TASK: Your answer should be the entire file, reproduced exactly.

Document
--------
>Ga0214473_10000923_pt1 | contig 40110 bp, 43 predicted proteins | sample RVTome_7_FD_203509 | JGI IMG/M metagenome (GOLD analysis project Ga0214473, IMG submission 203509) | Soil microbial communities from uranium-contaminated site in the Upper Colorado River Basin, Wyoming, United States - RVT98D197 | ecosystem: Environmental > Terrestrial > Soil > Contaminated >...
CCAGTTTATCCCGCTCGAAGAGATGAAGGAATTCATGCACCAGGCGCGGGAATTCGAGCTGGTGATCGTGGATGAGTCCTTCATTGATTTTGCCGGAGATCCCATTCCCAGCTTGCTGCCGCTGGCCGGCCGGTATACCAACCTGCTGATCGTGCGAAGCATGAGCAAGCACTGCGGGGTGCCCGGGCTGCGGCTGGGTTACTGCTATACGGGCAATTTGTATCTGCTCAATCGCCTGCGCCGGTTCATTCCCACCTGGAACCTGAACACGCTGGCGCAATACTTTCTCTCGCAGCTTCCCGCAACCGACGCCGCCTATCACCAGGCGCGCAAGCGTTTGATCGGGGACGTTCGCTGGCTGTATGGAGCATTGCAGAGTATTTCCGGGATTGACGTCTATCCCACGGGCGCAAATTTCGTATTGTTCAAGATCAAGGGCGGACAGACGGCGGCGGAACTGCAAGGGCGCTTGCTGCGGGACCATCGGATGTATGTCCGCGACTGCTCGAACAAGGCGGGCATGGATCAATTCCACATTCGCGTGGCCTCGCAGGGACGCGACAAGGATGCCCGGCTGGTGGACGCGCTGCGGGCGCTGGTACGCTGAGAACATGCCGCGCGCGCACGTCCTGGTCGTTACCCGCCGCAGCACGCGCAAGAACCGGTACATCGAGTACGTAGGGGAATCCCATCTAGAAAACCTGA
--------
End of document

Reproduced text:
>Ga0214473_10000923_pt1 | contig 40110 bp, 43 predicted proteins | sample RVTome_7_FD_203509 | JGI IMG/M metagenome (GOLD analysis project Ga0214473, IMG submission 203509) | Soil microbial communities from uranium-contaminated site in the Upper Colorado River Basin, Wyoming, United States - RVT98D197 | ecosystem: Environmental > Terrestrial > Soil > Contaminated >...
CCAGTTTATCCCGCTCGAAGAGATGAAGGAATTCATGCACCAGGCGCGGGAATTCGAGCTGGTGATCGTGGATGAGTCCTTCATTGATTTTGCCGGAGATCCCATTCCCAGCTTGCTGCCGCTGGCCGGCCGGTATACCAACCTGCTGATCGTGCGAAGCATGAGCAAGCACTGCGGGGTGCCCGGGCTGCGGCTGGGTTACTGCTATACGGGCAATTTGTATCTGCTCAATCGCCTGCGCCGGTTCATTCCCACCTGGAACCTGAACACGCTGGCGCAATACTTTCTCTCGCAGCTTCCCGCAACCGACGCCGCCTATCACCAGGCGCGCAAGCGTTTGATCGGGGACGTTCGCTGGCTGTATGGAGCATTGCAGAGTATTTCCGGGATTGACGTCTATCCCACGGGCGCAAATTTCGTATTGTTCAAGATCAAGGGCGGACAGACGGCGGCGGAACTGCAAGGGCGCTTGCTGCGGGACCATCGGATGTATGTCCGCGACTGCTCGAACAAGGCGGGCATGGATCAATTCCACATTCGCGTGGCCTCGCAGGGACGCGACAAGGATGCCCGGCTGGTGGACGCGCTGCGGGCGCTGGTACGCTGAGAACATGCCGCGCGCGCACGTCCTGGTCGTTACCCGCCGCAGCACGCGCAAGAACCGGTACATCGAGTACGTAGGGGAATCCCATCTAGAAAACCTGA